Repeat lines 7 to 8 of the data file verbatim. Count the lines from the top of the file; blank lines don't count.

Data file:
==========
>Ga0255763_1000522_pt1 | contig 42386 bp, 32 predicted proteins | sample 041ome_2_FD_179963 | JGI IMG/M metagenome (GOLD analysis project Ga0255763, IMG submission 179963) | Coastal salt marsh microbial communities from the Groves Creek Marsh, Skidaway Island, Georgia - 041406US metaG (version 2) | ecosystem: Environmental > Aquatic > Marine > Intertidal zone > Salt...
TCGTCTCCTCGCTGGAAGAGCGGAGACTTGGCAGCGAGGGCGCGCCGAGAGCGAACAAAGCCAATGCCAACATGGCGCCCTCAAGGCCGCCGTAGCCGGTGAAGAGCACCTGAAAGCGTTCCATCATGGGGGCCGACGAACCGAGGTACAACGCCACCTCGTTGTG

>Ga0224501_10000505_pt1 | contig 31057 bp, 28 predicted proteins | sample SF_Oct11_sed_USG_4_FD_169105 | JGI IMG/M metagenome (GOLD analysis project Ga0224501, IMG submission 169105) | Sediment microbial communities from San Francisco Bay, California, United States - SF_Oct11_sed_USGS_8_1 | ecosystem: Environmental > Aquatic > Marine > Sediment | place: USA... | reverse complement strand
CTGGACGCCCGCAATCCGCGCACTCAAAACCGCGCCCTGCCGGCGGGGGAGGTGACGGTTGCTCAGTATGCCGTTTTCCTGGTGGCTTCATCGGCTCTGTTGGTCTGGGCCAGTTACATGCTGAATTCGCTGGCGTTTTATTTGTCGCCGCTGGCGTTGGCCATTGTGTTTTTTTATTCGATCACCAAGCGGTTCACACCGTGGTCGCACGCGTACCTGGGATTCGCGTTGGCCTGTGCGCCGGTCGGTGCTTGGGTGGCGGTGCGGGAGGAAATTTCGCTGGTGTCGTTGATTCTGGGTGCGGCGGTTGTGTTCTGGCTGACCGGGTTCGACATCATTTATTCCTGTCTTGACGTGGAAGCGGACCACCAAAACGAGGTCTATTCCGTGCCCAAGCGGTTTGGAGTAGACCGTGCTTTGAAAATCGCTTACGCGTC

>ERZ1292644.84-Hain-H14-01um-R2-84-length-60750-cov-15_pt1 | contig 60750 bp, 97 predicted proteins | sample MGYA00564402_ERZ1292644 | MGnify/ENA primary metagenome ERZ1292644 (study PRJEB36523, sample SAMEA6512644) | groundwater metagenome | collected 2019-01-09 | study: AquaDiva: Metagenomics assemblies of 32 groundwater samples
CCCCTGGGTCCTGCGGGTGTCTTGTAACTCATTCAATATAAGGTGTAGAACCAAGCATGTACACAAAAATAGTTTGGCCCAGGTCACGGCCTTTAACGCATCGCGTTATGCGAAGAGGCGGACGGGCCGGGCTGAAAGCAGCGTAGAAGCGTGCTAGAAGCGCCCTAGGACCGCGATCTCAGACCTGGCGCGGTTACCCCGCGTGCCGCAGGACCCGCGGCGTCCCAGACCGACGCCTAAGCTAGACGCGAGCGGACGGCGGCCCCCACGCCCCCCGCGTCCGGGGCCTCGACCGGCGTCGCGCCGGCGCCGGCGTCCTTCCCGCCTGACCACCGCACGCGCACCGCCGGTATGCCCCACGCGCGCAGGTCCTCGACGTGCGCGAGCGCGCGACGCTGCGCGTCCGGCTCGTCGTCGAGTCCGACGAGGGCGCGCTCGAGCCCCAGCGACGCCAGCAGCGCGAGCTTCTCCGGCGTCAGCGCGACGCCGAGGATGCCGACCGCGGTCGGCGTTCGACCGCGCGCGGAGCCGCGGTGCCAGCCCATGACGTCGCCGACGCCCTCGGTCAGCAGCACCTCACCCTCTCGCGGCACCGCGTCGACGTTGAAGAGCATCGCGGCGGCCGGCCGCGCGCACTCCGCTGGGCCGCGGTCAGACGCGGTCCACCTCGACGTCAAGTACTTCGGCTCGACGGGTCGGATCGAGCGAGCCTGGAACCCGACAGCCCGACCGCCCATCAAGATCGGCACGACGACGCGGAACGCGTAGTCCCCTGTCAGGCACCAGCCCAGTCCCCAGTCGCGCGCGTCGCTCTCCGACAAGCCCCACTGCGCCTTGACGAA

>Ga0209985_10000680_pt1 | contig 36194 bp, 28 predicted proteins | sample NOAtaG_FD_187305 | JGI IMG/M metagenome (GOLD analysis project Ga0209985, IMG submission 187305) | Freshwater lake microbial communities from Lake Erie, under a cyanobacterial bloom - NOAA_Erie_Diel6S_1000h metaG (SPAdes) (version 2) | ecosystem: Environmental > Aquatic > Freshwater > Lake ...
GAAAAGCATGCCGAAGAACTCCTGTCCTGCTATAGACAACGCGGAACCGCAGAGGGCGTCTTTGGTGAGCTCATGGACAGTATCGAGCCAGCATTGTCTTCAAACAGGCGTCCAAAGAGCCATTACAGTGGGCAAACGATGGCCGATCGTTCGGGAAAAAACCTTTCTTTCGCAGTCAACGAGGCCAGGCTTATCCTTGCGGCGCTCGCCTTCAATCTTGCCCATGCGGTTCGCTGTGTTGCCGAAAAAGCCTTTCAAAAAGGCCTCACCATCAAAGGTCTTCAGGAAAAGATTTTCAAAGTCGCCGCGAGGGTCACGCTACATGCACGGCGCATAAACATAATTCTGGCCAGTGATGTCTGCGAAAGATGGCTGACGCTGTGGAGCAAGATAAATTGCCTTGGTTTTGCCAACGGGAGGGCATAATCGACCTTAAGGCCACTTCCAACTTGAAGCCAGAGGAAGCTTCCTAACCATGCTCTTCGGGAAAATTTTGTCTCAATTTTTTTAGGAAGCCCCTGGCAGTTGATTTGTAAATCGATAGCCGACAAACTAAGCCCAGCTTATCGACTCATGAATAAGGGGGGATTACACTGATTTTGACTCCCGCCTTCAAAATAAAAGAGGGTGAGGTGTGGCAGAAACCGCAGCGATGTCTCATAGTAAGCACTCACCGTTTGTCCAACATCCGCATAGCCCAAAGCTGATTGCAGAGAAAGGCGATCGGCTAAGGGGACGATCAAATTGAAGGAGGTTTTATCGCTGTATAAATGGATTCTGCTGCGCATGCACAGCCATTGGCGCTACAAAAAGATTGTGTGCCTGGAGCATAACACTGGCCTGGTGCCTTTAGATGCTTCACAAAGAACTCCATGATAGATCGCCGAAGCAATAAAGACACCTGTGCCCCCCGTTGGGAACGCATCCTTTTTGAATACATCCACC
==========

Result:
>Ga0209985_10000680_pt1 | contig 36194 bp, 28 predicted proteins | sample NOAtaG_FD_187305 | JGI IMG/M metagenome (GOLD analysis project Ga0209985, IMG submission 187305) | Freshwater lake microbial communities from Lake Erie, under a cyanobacterial bloom - NOAA_Erie_Diel6S_1000h metaG (SPAdes) (version 2) | ecosystem: Environmental > Aquatic > Freshwater > Lake ...
GAAAAGCATGCCGAAGAACTCCTGTCCTGCTATAGACAACGCGGAACCGCAGAGGGCGTCTTTGGTGAGCTCATGGACAGTATCGAGCCAGCATTGTCTTCAAACAGGCGTCCAAAGAGCCATTACAGTGGGCAAACGATGGCCGATCGTTCGGGAAAAAACCTTTCTTTCGCAGTCAACGAGGCCAGGCTTATCCTTGCGGCGCTCGCCTTCAATCTTGCCCATGCGGTTCGCTGTGTTGCCGAAAAAGCCTTTCAAAAAGGCCTCACCATCAAAGGTCTTCAGGAAAAGATTTTCAAAGTCGCCGCGAGGGTCACGCTACATGCACGGCGCATAAACATAATTCTGGCCAGTGATGTCTGCGAAAGATGGCTGACGCTGTGGAGCAAGATAAATTGCCTTGGTTTTGCCAACGGGAGGGCATAATCGACCTTAAGGCCACTTCCAACTTGAAGCCAGAGGAAGCTTCCTAACCATGCTCTTCGGGAAAATTTTGTCTCAATTTTTTTAGGAAGCCCCTGGCAGTTGATTTGTAAATCGATAGCCGACAAACTAAGCCCAGCTTATCGACTCATGAATAAGGGGGGATTACACTGATTTTGACTCCCGCCTTCAAAATAAAAGAGGGTGAGGTGTGGCAGAAACCGCAGCGATGTCTCATAGTAAGCACTCACCGTTTGTCCAACATCCGCATAGCCCAAAGCTGATTGCAGAGAAAGGCGATCGGCTAAGGGGACGATCAAATTGAAGGAGGTTTTATCGCTGTATAAATGGATTCTGCTGCGCATGCACAGCCATTGGCGCTACAAAAAGATTGTGTGCCTGGAGCATAACACTGGCCTGGTGCCTTTAGATGCTTCACAAAGAACTCCATGATAGATCGCCGAAGCAATAAAGACACCTGTGCCCCCCGTTGGGAACGCATCCTTTTTGAATACATCCACC